My wife's cousin Haim, who lives in Israel, sends frequent emails to a list of family and friends. Recently we received a message from him with the odd subject of "The Best Explanation for the Quantums". It contained a link to a video posted on YouTube entitled, "Dr Quantum - Double Slit Experiment". Dr. Quantum appears to be the creation of physicyst Dr. Fred Alan Wolf. It an excerpt from a comic book style animation starring the superheroic Dr. Quantum (Dr. Wolf in Aquaman drag), who attempts to explain the classic double-slit experiment to us mortal laymen. The video is a good illustration of the power of animation to convey information or, in this case, misinformation.
The video clip is a decent description of the double-slit experiment and, although you can see it coming, it doesn't deviate into mysticism until the very end. Here, the usual 'power of the observer' claims are made to draw the false conclusion that an observer can affect the state of quantum particles and processes. It's accompanied by the timeless "Your mind is the key to unlocking the power of the cosmos" bullshit. There are several other chunks of Dr. Quantum's excreta posted on YouTube if you care to search.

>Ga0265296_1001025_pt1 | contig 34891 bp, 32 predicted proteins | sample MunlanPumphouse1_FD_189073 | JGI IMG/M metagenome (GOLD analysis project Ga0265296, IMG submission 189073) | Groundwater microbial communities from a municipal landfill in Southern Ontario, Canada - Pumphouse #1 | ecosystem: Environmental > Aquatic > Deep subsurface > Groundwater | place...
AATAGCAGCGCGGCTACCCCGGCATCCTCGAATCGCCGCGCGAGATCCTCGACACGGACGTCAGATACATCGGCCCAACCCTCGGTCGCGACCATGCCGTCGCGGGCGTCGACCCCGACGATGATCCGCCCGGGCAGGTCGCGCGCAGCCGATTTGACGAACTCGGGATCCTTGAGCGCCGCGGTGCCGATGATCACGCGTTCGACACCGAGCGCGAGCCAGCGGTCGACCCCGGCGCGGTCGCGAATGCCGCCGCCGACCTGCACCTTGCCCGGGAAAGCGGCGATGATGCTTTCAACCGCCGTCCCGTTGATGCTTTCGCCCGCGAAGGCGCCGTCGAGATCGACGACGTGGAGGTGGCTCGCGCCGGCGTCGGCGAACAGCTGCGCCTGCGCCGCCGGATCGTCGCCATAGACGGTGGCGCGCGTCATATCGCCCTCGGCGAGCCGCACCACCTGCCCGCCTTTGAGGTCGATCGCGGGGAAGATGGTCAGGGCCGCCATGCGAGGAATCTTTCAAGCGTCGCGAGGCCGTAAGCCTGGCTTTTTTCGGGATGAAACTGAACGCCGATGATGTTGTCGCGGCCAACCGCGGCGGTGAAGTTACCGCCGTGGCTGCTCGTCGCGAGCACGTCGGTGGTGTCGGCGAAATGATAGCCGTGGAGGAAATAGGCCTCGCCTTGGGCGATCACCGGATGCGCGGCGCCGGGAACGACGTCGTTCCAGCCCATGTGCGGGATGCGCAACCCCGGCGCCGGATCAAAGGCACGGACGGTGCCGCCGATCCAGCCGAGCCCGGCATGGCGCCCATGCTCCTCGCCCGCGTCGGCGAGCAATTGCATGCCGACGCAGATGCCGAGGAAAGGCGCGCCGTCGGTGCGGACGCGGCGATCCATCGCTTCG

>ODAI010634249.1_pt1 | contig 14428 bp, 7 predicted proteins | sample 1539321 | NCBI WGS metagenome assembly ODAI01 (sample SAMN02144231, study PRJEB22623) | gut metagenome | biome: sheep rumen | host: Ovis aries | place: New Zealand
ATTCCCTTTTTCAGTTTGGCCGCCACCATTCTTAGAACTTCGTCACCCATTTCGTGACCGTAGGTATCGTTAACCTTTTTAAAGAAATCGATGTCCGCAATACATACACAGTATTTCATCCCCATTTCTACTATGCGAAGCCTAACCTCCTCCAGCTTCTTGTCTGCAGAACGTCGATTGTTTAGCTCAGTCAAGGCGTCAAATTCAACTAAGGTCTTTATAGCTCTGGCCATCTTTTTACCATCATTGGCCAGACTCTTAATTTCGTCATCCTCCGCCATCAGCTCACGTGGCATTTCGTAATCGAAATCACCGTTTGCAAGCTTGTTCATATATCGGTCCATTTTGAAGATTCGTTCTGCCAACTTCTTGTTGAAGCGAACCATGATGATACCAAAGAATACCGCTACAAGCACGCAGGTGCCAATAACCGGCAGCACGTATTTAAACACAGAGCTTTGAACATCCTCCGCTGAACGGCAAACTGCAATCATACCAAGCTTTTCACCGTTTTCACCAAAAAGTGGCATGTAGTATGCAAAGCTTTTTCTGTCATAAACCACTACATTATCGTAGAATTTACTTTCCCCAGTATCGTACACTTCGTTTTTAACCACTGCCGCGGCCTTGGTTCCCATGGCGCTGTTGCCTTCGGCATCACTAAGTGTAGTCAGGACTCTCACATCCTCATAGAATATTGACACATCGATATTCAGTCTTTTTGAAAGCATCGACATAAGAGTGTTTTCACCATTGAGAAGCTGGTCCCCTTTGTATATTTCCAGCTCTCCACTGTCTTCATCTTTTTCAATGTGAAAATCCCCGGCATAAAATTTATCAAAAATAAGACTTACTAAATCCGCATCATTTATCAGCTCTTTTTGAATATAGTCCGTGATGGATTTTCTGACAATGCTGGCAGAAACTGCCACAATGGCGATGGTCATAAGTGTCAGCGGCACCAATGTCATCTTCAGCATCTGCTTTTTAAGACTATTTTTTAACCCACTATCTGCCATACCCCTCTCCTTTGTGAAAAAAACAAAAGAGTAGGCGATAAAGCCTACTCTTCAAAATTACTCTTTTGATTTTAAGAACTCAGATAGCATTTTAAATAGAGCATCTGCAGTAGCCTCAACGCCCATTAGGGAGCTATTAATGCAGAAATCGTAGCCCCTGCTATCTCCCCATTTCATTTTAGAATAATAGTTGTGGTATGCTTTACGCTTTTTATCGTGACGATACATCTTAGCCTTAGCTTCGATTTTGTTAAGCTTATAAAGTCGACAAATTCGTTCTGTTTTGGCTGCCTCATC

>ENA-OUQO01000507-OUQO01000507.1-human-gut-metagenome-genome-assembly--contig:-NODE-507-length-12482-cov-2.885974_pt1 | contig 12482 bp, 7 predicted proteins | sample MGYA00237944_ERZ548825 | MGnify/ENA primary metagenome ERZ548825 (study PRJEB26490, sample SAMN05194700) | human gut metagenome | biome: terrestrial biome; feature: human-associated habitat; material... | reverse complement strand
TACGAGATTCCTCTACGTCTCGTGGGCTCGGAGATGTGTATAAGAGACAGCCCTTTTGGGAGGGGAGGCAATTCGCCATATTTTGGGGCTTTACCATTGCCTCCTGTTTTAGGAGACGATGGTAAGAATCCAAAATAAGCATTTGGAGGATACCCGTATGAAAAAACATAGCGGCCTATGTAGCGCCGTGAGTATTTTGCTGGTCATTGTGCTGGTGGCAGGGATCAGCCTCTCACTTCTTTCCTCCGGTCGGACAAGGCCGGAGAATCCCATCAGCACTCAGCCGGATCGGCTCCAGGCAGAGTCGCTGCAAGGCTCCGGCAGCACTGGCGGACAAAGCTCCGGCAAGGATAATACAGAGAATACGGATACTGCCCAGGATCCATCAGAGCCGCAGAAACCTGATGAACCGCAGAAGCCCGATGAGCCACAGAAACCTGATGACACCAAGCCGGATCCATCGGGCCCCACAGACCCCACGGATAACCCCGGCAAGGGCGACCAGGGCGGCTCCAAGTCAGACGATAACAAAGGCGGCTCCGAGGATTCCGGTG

Wolf is a real physicist. According to his web site biography, Wolf received a Ph.D. in Physics from UCLA in 1963. He has taught at the University of London, the University of Paris, the Hahn-Meitner Institute for Nuclear Physics in Berlin, The Hebrew University of Jerusalem, and San Diego State University. He has written eleven books and is known for his work relating human consciousness to quantum physics. Apparently, this is where the money is.
And we skeptics all know how mystical and miraculous firewalking is. Strange that he throws that in the same sentence after name-dropping three famous physicists.
Wolf's inquiring mind has delved into the relationship between human consciousness, psychology, physiology, the mystical, and the spiritual. His investigations have taken him from intimate discussions with physicist David Bohm to the magical and mysterious jungles of Peru, from master classes with Nobel Laureate Richard Feynman to the high deserts of Mexico, from a significant meeting with Werner Heisenberg to the hot coals of a firewalk.
Dr. Wolf's published works include such titles as "The Yoga of Time Travel:
How the Mind Can Defeat Time" and "Mind into Matter: A New Alchemy of Science and Spirit."[corrected]
This is the publisher's description of The Yoga of Time Travel:
Buddha said he could move backward through time? Well, that's good enough for me! Time travel must be real! And how does moving to a place where time stands still equate to time travel. Is he sure it's not just a metaphor for a state of mind where time is ignored, and not to be taken literally? Now, time may well be our instinctive macro-viewpoint perception of what, at the quantum level, is just a statistical phenomenon. But this does not mean we can project our minds to different points in time to collect data that we did not previously have, or alter events that occurred in the past, no matter how much we alter our 'ego structure'. The prospects of time travel becoming a practical reality are very slim and, if it does become practical, it will take more than willpower to implement it.